# How to interpret a significant moderation model with nonsignificant $X$, $W$, and $XW$, and only significant covariates?

First time data analyst, working on my thesis.

Below is a portion of the PROCESS output for one of my moderation analyses. I have been trying to make sense of this.

Alcohol use = DV

JVQ = IV

PWB = Moderator

Gender = Covariate 1

SU_7R = Covariate 2


How can it be that my summary is significant and the only significant variable in the model is SU_7R_pu (Likert type variable ranging 1-7)? Is this telling me that the 15.25% variance accounted for in the model is mostly accounted for by the covariate SU_7R_pu? Also, how do I interpret the conditional effect of the covariates impact of X->Y?

For $$b_1$$, $$b_2$$, and $$b_3$$ Hayes' book is quite clear, but when it comes to making sense of the output for the covariates, I'm a little lost. Does it even make sense to say that there was an conditional effect of the covariates on the model, or only to say that it was controlled for and the model was adjusted? Does the model still get adjusted if the covariate is nonsignificant?

Is it possible to have a significant model F statistic and no significant coefficients?

In an other case, with a different DV, the model is nonsignificant; however the same covariate is significant ... what is the difference between these two cases in terms of interpretability?

There is a lot of questions, let break them out.

Regarding the title itself, your models imply that the only good predictor is SU_7R_pu. Maybe it is related too much with other VIs so it is the one taking most of the variance in the DV. However, the models, as they stand, imply that your IV and moderator has no effect (statistically) when you control for SU_7R_pu.

How can it be that my summary is significant and the only significant variable in the model is SU_7R_pu (Likert type variable ranging 1-7)?

The model summary is about all the variables in the models. It is not specifically about a moderation model (or the IVs and moderators) being significant. So if a single variable is significant, then the model should, in most cases, also be.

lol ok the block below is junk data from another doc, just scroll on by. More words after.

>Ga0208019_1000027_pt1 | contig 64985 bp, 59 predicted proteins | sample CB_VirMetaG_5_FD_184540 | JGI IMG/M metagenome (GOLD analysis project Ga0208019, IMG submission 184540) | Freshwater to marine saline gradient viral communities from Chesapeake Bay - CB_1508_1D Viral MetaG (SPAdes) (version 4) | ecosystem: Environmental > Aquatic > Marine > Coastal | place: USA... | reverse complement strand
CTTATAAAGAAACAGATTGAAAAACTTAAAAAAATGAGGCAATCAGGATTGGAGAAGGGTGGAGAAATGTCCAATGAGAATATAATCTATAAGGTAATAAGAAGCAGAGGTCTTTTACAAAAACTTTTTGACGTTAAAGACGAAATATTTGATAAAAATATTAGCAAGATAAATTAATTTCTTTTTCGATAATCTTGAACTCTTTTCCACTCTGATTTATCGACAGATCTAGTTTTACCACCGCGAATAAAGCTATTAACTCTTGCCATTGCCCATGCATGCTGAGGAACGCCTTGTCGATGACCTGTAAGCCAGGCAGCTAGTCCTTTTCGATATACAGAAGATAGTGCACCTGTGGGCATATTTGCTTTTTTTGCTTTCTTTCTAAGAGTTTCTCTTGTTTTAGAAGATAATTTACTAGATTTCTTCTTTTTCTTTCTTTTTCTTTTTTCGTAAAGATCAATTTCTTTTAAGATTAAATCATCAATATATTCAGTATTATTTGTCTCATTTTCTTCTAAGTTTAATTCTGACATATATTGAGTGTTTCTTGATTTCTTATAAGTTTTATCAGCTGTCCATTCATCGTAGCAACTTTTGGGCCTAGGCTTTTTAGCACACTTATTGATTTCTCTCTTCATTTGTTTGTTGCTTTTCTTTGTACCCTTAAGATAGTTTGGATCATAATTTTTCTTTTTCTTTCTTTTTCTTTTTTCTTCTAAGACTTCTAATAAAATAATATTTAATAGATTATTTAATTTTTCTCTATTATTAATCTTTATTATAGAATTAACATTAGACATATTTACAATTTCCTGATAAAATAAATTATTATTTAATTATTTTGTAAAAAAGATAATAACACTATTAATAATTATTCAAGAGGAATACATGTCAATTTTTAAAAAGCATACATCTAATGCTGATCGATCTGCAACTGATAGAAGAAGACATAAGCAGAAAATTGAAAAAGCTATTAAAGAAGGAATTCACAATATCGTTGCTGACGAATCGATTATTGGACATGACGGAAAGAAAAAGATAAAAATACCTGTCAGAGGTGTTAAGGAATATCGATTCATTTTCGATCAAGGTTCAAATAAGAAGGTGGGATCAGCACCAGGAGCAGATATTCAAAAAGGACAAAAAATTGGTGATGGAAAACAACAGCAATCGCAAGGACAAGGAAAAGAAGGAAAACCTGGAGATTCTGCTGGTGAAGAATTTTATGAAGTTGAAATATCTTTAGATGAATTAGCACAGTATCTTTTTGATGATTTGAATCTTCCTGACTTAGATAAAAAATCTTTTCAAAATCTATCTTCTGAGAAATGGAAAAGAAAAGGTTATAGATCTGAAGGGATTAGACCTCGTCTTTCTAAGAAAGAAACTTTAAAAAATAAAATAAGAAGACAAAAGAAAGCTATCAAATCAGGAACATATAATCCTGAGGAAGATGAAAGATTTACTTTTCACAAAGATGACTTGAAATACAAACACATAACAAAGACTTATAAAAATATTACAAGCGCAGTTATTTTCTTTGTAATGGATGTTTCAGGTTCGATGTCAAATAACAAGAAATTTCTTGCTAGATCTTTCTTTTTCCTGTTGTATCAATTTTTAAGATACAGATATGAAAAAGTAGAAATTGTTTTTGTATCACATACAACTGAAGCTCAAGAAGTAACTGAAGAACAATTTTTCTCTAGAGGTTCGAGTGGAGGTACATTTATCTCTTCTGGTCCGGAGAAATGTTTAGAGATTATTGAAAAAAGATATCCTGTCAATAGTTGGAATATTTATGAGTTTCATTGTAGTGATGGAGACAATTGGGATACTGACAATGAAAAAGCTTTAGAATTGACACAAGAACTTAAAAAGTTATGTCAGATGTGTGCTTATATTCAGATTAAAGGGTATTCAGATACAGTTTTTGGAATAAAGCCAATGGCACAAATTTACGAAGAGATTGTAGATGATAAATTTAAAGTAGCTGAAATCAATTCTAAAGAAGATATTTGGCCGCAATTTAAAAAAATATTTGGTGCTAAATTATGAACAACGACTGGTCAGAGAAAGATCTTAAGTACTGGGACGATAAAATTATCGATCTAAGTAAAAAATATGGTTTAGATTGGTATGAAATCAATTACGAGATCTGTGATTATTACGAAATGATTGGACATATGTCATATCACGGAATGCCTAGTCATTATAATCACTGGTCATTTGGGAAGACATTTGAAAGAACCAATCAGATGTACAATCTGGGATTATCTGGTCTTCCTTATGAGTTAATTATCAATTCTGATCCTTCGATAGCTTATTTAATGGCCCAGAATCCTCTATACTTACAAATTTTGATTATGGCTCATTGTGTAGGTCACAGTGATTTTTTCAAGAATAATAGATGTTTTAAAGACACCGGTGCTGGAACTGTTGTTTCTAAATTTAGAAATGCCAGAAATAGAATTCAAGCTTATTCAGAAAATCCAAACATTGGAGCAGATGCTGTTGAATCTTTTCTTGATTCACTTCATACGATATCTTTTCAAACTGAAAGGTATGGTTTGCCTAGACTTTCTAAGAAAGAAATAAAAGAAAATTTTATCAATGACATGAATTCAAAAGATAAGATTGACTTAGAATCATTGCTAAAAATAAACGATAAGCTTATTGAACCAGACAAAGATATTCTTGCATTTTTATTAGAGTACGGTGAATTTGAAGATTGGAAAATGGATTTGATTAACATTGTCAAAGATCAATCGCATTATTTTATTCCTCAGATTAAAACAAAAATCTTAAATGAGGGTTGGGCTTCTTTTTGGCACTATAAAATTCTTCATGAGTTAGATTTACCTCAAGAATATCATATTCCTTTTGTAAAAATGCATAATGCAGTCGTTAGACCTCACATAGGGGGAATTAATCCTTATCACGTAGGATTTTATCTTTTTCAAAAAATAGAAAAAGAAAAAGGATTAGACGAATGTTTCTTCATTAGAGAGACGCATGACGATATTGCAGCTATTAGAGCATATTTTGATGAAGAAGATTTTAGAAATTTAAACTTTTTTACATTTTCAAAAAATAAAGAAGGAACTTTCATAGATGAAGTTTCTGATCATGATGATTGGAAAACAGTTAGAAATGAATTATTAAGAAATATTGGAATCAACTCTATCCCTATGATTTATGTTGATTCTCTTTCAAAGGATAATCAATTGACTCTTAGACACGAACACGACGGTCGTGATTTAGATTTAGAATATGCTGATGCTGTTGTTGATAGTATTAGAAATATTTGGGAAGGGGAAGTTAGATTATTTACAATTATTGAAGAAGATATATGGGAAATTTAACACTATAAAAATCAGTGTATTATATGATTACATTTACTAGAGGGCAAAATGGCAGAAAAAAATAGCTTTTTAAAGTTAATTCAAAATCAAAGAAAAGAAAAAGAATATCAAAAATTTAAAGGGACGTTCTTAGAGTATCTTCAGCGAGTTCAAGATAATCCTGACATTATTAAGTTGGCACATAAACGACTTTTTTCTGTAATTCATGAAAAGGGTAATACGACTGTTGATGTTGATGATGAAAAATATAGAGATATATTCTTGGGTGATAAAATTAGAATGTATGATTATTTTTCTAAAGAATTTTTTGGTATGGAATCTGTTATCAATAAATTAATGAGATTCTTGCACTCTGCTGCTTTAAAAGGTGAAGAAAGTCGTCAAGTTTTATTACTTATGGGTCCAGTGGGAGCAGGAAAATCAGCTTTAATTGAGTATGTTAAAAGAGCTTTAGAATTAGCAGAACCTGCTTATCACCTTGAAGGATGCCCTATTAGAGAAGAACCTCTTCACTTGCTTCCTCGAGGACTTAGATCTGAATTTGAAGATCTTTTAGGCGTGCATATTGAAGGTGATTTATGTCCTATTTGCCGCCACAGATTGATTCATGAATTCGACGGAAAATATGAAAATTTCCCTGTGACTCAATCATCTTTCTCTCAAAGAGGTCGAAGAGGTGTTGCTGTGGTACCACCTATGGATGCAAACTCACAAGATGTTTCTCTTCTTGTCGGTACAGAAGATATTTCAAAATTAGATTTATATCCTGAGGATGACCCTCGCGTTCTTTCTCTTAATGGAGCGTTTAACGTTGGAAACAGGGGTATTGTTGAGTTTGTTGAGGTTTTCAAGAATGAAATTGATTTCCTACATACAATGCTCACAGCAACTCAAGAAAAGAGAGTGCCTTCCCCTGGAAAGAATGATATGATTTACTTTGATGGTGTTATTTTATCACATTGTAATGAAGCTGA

Is this telling me that the 15.25% variance accounted for in the model is mostly accounted for by the covariate SU_7R_pu?

Like previous question, the 15.25% is about all the variables. But it is pretty fair to guess that most comes from SU_7R_pu.

Also, how do I interpret the conditional effect of the covariates impact of X->Y?

According to the results in OP, there is likely no moderation effects :Int_1 is not significant.

Does it even make sense to say that there was an conditional effect of the covariates on the model, or only to say that it was controlled for and the model was adjusted?

The statistical model do not care if the variable is "covariate" or an "IV", it is treated as an IV. You can say that there is relation between your covariate on the outcomes.

Does the model still get adjusted if the covariate is nonsignificant?

Yes.

Is it possible to have a significant model F statistic and no significant coefficients?

Yes it is. It is even possible to have R^2 near 100% with no regression coefficients being significant. You just need a lot of them.

In an other case, with a different DV, the model is nonsignificant; however the same covariate is significant...what is the difference between these two cases in terms of interpretability?

It is the exact same interpretation.